Thursday, February 27, 2014

Summary Judgments, Volume 10


Ephel Duath: Hemmed by Light, Shaped by Darkness (2013)

Even though I kind of liked The Painter's Pallete, there is now a confirmed pattern of Ephel Duath's music making less and less sense to me with each release. I'm not saying it's not good. I won't even say it's not brilliant, because it could be. But if you say it is, I'll just have to take your word for it.

Leaf Hound: Live in Japan (2014)

The proto-metal movement spawned a lot of semi-mythical bands who quickly faded into shadow. My knowledge of it is tenuous, so I'll just take the press release on face value that Leaf Hound is a real band from the time. Reuniting them for a live set 40 years later sounds like a risky proposition, but the results from Live in Japan are certainly no train wreck. Not indispensible, but definitely respectable.

Wednesday, February 26, 2014

Tiger Junkies: D-Beat Street Rock 'n Rollers (2013 Reissue)

Pay No Attention to the Name

Review by Metallattorney. He is the law.

I had seen mention of Tiger Junkies quite a bit but I never really looked into them. Part of that is probably due to the band's ridiculous name. It is the kind of name you might expect for a hair band. And the "D-Beat" in the album name is more of a reference to something hardcore, rather than metal. I never really looked much farther than that and certainly not enough to see who was attached to the project.

If I had looked at the two individuals responsible for Tiger Junkies, I would have felt a lot different about checking them out. That is because Tiger Junkies is made up of Joel Grind from Toxic Holocaust (a favorite of mine) and Yasuyuki Suzuki of Abigail (who I am not as familiar with but still enjoy). The band began as a tradition between the two in which Grind would play with Suzuki whenever he happened to be in Japan. I am a big Toxic Holocaust fan and also enjoy Grind's work with Yellowgoat, even though both projects are basically the same thing. This is a re-release of the project's 2008 album with some extra material thrown in and one song removed.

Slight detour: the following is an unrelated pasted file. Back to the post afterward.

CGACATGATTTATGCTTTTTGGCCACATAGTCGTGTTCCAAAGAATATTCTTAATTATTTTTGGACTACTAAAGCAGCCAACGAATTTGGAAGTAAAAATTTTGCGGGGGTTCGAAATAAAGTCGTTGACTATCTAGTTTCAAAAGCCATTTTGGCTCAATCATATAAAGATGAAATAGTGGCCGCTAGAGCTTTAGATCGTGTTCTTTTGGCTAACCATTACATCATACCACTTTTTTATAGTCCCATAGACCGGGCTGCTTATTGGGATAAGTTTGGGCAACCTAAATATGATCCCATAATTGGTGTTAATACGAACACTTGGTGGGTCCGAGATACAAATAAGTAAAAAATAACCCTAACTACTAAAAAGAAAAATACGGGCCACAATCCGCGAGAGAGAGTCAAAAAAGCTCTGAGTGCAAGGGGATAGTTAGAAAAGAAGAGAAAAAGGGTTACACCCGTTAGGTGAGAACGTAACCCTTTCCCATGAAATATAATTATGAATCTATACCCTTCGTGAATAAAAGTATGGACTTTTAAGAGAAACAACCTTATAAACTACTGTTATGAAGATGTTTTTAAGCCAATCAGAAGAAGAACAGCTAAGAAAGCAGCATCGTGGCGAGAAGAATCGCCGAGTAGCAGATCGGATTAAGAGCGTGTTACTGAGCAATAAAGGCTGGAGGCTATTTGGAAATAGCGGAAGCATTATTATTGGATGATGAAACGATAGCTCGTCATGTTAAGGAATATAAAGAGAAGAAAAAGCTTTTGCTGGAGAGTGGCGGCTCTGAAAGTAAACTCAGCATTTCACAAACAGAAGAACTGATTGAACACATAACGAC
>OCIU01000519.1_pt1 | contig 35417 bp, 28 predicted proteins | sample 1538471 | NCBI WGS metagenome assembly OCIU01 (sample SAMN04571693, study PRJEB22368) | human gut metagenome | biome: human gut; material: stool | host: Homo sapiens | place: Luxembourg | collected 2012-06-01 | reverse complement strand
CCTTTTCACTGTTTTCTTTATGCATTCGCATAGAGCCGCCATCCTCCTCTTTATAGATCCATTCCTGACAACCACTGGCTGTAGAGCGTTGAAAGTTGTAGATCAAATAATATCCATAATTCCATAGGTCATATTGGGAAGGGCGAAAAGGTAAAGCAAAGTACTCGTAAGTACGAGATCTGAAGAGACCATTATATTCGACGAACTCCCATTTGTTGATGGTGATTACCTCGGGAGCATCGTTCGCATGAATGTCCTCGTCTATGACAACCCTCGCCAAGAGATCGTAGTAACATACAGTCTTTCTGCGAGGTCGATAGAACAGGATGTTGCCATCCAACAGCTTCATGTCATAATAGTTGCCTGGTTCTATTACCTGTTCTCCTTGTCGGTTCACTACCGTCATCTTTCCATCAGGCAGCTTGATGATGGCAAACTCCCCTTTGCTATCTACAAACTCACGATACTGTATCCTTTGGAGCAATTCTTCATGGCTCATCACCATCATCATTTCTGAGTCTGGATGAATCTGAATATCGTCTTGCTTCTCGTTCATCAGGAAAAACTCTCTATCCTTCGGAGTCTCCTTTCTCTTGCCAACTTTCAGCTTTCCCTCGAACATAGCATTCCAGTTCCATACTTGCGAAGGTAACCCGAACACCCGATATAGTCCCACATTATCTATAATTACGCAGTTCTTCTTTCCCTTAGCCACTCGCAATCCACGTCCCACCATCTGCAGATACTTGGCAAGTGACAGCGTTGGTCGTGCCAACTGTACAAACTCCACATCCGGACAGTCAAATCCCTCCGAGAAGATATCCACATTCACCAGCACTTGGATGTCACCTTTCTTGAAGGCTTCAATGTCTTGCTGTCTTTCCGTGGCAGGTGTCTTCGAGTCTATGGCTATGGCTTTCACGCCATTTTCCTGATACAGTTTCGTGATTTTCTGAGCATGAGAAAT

Tuesday, February 25, 2014

I'm a Nerd Wannabe

An Examination of My Nerd Pursuits

Given the crossover between metal and a whole lot of nerd pursuits, I don't think it will come as any surprise to anyone that I've been into some really nerdy things in my 31 years. When I say that, I'm referring to the kinds of things usually mean when they say "nerdy," even though people can be nerds about anything.

The weird thing is, I've never been able to fully commit to nerdery, or any other subculture for that matter. I've often said I'm a wannabe nerd, because I want to do the things that nerds do, but I fall short. I've got some theories on that, but it's better to start at the beginning.

Science Fiction

Of course, the ultimate nerd thing is science fiction, and that's where I started. Here, I'm using the term broadly to encompass true sci-fi as well as stories that take place in space or the future.

It started with Star Wars. What else? I grew up with it. Every year some channel would play all three movies in three nights, and so we would miss the first one and record Empire and Jedi. My brother and I watched those VHS tapes every day for a whole summer. I drew space battles all the time in 2nd grade.